A Mia Maid (pronounced MY-ah) is a 14–15 year old participant in the Young Women organization. The term derives from a former name of the church's program for young women, which was the Young Women's Mutual Improvement Association, or YWMIA. The name was first adopted and applied to the middle age group of the YWMIA in 1950. The symbol of the Mia Maids is a rose.[2] The purpose statement of the Mia Maids is:

"The term Mia refers to the Mutual Improvement Association (MIA), which was once the name of the youth program in the Church. The word Maid means young woman. The Mutual Improvement Association adopted the rose as an emblem of their organization, and that emblem continues with Mia Maids today as a symbol of love, faith, and purity. As a member of a Mia Maid class today, a young woman strengthens her testimony of Heavenly Father and Jesus Christ, accepts and acts upon the Young Women values, and learns about love, faith, and purity."[2]

Laurel[edit]

A Laurel is a 16–17 year old participant in the Young Women organization. In 1950, the name Junior Gleaners was applied to the class; this was changed to Laurels in 1959. The symbol of the Laurels is a laurel wreath. The purpose statement of the Laurels is:

"For centuries, the leaves of the laurel tree have symbolized honor and accomplishment, especially when woven into a crown. As a member of a Laurel class today, a young woman prepares to make and keep sacred covenants and receive the ordinances of the temple."[2]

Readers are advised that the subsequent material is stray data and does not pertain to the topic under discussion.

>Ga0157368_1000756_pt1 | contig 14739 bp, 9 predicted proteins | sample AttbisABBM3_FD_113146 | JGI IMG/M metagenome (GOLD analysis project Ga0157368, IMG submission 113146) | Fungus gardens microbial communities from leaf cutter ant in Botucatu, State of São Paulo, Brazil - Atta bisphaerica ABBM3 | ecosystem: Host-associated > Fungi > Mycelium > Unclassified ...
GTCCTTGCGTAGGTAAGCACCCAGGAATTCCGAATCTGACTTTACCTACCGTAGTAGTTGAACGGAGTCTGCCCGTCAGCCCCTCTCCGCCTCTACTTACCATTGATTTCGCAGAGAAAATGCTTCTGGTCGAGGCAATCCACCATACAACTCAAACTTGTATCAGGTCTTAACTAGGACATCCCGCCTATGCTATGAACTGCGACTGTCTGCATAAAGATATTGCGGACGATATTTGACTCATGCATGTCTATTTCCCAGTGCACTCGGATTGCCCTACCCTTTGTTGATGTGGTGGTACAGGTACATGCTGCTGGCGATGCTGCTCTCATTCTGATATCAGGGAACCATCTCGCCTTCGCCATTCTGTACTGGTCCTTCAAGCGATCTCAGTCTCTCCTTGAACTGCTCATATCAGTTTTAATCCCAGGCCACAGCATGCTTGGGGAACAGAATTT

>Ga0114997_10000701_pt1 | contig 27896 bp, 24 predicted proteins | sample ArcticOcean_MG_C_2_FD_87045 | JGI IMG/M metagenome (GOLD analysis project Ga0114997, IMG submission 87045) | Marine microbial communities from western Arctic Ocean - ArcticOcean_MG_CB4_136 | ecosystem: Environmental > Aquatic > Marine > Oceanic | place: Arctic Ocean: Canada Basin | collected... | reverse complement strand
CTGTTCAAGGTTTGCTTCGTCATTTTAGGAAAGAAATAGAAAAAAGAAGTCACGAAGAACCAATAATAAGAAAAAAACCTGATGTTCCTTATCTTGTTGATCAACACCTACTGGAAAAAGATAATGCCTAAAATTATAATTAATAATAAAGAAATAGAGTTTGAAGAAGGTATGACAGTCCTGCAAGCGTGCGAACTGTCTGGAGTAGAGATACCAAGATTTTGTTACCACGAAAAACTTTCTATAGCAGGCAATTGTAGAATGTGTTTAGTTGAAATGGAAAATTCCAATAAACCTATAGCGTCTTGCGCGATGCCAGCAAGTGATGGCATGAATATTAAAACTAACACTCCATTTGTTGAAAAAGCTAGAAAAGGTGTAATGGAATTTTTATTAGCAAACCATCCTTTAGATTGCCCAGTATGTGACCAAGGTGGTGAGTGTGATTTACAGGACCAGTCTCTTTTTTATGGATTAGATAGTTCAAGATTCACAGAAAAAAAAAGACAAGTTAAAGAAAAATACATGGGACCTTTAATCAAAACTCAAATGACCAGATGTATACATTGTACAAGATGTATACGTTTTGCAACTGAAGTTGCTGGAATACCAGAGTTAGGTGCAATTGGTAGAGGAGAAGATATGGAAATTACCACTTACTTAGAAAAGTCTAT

Meetings[edit]

Generally, during Sunday meetings, all the Young Women meet together for a brief opening prayer and hymn. Then each age group will hold a separate class for instruction. Each class has a class president drawn from the members of the class, who in turn chooses two counselors and a secretary to assist her.

Young men and young women also typically have a regularly scheduled activity night, called Mutual. The term Mutual suggests shared experiences in which there is mutual respect and support for one another. Mutual is held on a day or an evening other than Sunday or Monday. It is generally held once a week but may be held less frequently if priesthood leaders determine that travel, resources, or other significant circumstances prevent a weekly meeting.

The adult Young Women President assists the Laurel class, while the First and Second Counselors assist the Mia Maids and the Beehives, respectively. Additional adult women may be asked to prepare class lessons.

Church-wide supervision[edit]

Local church units are supervised by the Young Women General Presidency. From 1994 to 2013, an annual General Young Women Meeting was held in March, where typically the Young Women general presidency and a member of the church's First Presidency would speak to the young women, their mothers, and local adult Young Women leaders. The meeting was broadcast via satellite to LDS Church meetinghouses throughout the world. The proceedings of the meeting were published in the May issues of the Liahona and Ensign magazines. Video and audio of the proceedings are archived and available for downloading on the church's website. In November 2013, the church's First Presidency announced the meeting would be replaced, beginning in 2014, by a semiannual meeting general women's meeting for those eight years of age and older.[5]

Motto, theme, and values[edit]

The motto of the Young Women is "Stand for Truth and Righteousness".[2]

The Young Women theme is as follows: